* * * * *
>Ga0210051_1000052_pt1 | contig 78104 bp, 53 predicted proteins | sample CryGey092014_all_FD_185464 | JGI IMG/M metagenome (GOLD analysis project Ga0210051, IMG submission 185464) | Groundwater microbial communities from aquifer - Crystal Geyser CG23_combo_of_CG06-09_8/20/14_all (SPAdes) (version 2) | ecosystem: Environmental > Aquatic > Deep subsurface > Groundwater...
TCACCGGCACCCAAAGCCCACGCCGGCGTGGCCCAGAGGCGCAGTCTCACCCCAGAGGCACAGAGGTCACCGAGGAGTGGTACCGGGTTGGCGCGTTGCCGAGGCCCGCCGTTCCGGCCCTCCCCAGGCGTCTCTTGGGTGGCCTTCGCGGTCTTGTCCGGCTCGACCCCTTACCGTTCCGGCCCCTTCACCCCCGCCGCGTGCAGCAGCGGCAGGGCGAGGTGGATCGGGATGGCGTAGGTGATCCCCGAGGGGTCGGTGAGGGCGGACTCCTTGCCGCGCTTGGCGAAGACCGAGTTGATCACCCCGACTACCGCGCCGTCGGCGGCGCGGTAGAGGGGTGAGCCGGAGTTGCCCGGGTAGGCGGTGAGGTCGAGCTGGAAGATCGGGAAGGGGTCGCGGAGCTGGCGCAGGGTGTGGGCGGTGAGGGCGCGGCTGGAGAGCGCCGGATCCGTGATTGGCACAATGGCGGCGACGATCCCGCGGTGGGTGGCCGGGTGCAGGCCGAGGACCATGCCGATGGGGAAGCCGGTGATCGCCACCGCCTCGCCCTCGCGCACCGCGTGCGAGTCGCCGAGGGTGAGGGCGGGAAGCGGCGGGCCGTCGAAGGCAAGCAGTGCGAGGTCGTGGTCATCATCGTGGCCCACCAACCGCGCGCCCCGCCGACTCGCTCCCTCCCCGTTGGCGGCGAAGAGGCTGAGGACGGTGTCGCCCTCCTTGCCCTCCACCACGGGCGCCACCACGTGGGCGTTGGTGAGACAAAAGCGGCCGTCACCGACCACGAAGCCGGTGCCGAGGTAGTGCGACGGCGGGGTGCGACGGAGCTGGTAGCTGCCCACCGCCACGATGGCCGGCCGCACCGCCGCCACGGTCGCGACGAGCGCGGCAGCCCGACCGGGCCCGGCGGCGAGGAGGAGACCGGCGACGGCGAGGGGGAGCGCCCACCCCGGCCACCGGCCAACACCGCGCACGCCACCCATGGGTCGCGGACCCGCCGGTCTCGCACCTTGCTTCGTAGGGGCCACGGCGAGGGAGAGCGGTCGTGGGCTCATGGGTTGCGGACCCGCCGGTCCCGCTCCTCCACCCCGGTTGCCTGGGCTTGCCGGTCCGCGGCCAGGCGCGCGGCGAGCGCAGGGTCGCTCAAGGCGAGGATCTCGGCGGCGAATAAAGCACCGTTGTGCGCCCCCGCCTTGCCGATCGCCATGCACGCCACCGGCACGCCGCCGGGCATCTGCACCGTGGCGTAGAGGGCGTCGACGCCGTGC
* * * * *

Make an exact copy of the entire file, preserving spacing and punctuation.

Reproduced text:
>Ga0210051_1000052_pt1 | contig 78104 bp, 53 predicted proteins | sample CryGey092014_all_FD_185464 | JGI IMG/M metagenome (GOLD analysis project Ga0210051, IMG submission 185464) | Groundwater microbial communities from aquifer - Crystal Geyser CG23_combo_of_CG06-09_8/20/14_all (SPAdes) (version 2) | ecosystem: Environmental > Aquatic > Deep subsurface > Groundwater...
TCACCGGCACCCAAAGCCCACGCCGGCGTGGCCCAGAGGCGCAGTCTCACCCCAGAGGCACAGAGGTCACCGAGGAGTGGTACCGGGTTGGCGCGTTGCCGAGGCCCGCCGTTCCGGCCCTCCCCAGGCGTCTCTTGGGTGGCCTTCGCGGTCTTGTCCGGCTCGACCCCTTACCGTTCCGGCCCCTTCACCCCCGCCGCGTGCAGCAGCGGCAGGGCGAGGTGGATCGGGATGGCGTAGGTGATCCCCGAGGGGTCGGTGAGGGCGGACTCCTTGCCGCGCTTGGCGAAGACCGAGTTGATCACCCCGACTACCGCGCCGTCGGCGGCGCGGTAGAGGGGTGAGCCGGAGTTGCCCGGGTAGGCGGTGAGGTCGAGCTGGAAGATCGGGAAGGGGTCGCGGAGCTGGCGCAGGGTGTGGGCGGTGAGGGCGCGGCTGGAGAGCGCCGGATCCGTGATTGGCACAATGGCGGCGACGATCCCGCGGTGGGTGGCCGGGTGCAGGCCGAGGACCATGCCGATGGGGAAGCCGGTGATCGCCACCGCCTCGCCCTCGCGCACCGCGTGCGAGTCGCCGAGGGTGAGGGCGGGAAGCGGCGGGCCGTCGAAGGCAAGCAGTGCGAGGTCGTGGTCATCATCGTGGCCCACCAACCGCGCGCCCCGCCGACTCGCTCCCTCCCCGTTGGCGGCGAAGAGGCTGAGGACGGTGTCGCCCTCCTTGCCCTCCACCACGGGCGCCACCACGTGGGCGTTGGTGAGACAAAAGCGGCCGTCACCGACCACGAAGCCGGTGCCGAGGTAGTGCGACGGCGGGGTGCGACGGAGCTGGTAGCTGCCCACCGCCACGATGGCCGGCCGCACCGCCGCCACGGTCGCGACGAGCGCGGCAGCCCGACCGGGCCCGGCGGCGAGGAGGAGACCGGCGACGGCGAGGGGGAGCGCCCACCCCGGCCACCGGCCAACACCGCGCACGCCACCCATGGGTCGCGGACCCGCCGGTCTCGCACCTTGCTTCGTAGGGGCCACGGCGAGGGAGAGCGGTCGTGGGCTCATGGGTTGCGGACCCGCCGGTCCCGCTCCTCCACCCCGGTTGCCTGGGCTTGCCGGTCCGCGGCCAGGCGCGCGGCGAGCGCAGGGTCGCTCAAGGCGAGGATCTCGGCGGCGAATAAAGCACCGTTGTGCGCCCCCGCCTTGCCGATCGCCATGCACGCCACCGGCACGCCGCCGGGCATCTGCACCGTGGCGTAGAGGGCGTCGACGCCGTGC